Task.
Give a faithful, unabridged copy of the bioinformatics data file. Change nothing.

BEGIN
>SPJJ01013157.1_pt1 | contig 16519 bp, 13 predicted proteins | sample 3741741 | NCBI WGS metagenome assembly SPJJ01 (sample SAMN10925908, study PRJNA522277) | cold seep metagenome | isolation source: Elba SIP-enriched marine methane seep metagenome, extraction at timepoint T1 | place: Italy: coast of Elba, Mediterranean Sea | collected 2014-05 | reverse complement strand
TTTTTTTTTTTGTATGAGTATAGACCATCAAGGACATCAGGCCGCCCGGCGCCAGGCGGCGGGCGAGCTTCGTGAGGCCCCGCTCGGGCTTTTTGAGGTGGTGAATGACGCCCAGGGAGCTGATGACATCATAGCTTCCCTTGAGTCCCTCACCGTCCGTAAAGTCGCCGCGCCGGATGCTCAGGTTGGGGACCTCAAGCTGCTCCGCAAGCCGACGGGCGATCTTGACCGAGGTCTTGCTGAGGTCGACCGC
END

>SPJJ01013157.1_pt1 | contig 16519 bp, 13 predicted proteins | sample 3741741 | NCBI WGS metagenome assembly SPJJ01 (sample SAMN10925908, study PRJNA522277) | cold seep metagenome | isolation source: Elba SIP-enriched marine methane seep metagenome, extraction at timepoint T1 | place: Italy: coast of Elba, Mediterranean Sea | collected 2014-05 | reverse complement strand
TTTTTTTTTTTGTATGAGTATAGACCATCAAGGACATCAGGCCGCCCGGCGCCAGGCGGCGGGCGAGCTTCGTGAGGCCCCGCTCGGGCTTTTTGAGGTGGTGAATGACGCCCAGGGAGCTGATGACATCATAGCTTCCCTTGAGTCCCTCACCGTCCGTAAAGTCGCCGCGCCGGATGCTCAGGTTGGGGACCTCAAGCTGCTCCGCAAGCCGACGGGCGATCTTGACCGAGGTCTTGCTGAGGTCGACCGC